Meet our speaker: Tobyn Bell


Chairwork has been used for over 100 years, with many therapists regarding it as one of their most powerful and exciting ways of working. Matthew Pugh and Tobyn Bell, founded their company Chairwork, specifically with the aim of promoting the application, research, and dissemination of chairwork in psychotherapy, supervision, and coaching.

We sat down with Tobyn for a Q&A session covering everything from the essentials of chairwork to how he would have loved to sit down with Dr. Jacob Moreno, the creator of Psychodrama.

If you had to pick one, what is the key feature that chairwork brings to therapy?

Friedrich ‘Fritz’ Perls, one of the innovators of chairwork, coined the term ‘aboutism’ to describe the way in which most modalities rely on clients recounting the difficult experiences that bring them to therapy. Unfortunately, this aboutist approach can lead to an overly intellectual, abstract engagement with personal problems without ever getting to the heart of the matter. Chairwork, on the other hand, can bring these issues to life in the here-and-now through enactment, thereby allowing people to have direct contact with their difficult experiences, heightening their present moment awareness, and increasing personal choice. To me, this seems very congruent with the ACT approach.

How do the four pillars of chairwork complement and enhance ACT?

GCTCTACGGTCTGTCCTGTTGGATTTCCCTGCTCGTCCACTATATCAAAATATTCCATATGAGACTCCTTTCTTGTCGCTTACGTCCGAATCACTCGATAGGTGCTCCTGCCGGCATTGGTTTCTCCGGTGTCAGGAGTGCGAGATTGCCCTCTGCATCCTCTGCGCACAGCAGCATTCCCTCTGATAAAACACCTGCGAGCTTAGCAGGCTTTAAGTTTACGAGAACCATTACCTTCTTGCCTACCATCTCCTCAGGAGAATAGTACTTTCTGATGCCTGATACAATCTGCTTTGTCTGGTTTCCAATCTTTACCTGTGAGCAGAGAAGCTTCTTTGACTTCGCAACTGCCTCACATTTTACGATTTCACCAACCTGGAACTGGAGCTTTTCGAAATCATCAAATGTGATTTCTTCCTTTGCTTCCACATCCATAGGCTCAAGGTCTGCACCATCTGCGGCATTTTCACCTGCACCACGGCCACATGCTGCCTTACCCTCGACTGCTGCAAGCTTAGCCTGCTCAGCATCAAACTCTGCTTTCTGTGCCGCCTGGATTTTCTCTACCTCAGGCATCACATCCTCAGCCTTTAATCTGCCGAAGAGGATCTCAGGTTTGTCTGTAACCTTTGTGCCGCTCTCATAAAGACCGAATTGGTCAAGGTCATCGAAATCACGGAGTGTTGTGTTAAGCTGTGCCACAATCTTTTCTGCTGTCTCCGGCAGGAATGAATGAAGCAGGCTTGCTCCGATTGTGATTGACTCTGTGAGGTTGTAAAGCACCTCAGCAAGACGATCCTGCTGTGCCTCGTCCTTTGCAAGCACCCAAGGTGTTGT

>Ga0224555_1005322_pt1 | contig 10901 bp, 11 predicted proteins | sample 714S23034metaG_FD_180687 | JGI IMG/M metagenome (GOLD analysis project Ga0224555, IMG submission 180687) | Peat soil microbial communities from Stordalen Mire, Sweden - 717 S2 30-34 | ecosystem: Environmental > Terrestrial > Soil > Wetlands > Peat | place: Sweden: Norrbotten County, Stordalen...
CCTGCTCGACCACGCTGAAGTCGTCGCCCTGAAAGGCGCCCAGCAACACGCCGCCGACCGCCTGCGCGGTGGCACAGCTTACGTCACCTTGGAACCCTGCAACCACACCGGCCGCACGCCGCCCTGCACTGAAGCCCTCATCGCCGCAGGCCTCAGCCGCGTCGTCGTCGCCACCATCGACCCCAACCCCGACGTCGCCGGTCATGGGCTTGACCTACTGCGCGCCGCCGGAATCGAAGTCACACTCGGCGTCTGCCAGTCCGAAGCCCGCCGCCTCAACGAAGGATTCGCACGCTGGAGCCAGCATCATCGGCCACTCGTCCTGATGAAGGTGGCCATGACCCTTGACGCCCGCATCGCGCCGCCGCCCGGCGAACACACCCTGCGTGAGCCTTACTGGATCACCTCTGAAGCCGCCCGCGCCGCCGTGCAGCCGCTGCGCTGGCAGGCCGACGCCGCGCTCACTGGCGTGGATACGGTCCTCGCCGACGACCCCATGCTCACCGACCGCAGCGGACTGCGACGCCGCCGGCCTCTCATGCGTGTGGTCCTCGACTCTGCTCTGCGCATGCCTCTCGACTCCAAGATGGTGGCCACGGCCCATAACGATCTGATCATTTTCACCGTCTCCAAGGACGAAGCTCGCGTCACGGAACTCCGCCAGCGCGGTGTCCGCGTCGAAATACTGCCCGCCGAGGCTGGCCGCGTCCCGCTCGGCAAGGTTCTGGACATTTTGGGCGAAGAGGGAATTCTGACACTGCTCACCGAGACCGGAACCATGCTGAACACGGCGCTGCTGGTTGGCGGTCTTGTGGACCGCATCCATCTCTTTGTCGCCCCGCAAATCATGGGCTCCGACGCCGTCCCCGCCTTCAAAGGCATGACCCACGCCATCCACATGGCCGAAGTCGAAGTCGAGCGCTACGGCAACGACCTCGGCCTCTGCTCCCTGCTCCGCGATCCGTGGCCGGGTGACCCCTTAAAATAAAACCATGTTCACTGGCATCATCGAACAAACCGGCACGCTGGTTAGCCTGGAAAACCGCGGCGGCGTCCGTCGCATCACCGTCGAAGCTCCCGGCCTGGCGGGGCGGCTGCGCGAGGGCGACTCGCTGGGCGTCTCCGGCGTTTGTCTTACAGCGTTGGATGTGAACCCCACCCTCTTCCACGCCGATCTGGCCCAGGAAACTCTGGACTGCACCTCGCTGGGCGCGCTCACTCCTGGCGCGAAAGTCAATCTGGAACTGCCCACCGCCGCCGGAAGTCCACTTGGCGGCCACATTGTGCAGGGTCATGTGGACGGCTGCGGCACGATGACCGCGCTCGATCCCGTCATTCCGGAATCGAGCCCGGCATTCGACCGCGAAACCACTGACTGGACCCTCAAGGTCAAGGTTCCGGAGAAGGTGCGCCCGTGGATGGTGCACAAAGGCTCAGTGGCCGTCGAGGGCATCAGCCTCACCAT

The four pillars of chairwork are something Matt and I developed to clarify and simplify the foundational elements of chairwork across therapeutic modalities. The pillars relate to core principles, processes, procedures, and process skills of chairwork.

One core principle of chairwork is the concept of ‘self-multiplicity’: the idea that the self contains different parts, voices, or ‘selves’ (including internalisations of other people). The core processes of chairwork include separating and concretising these parts in different chairs, animating them through personification or embodiment, and then helping the client have therapeutic conversations with them.

We believe these principles and processes have a great deal to offer ACT practitioners. For example, when clients explore their self-multiplicity in different chairs, they start to defuse from static notions of the self that might trap them in inflexible self-stories and self-representations. Embodying and enacting these different aspects of self can also broaden their repertoire of responding and behaving. By shifting chairs and positions, chairwork can help people play with perspective-taking and different types of framings in a very embodied way. Need some advice? Change seats and respond to that issue as your best friend, future self, or role model! Standing up and leaving parts of the self on chairs can also be way to begin separating from patterns of experience, thereby cultivating a more metacognitive, mindful orientation. In this way, chairwork provides a tangible medium for experiencing both self-as-content (e.g., immersing oneself in an internal dialogue by playing it out on chairs) and self-as-context (e.g., stepping back and literally witnessing these parts of the self and their interactions from an observational perspective).

Can you share one example of how chairwork can be used to facilitate psychological flexibility in clients?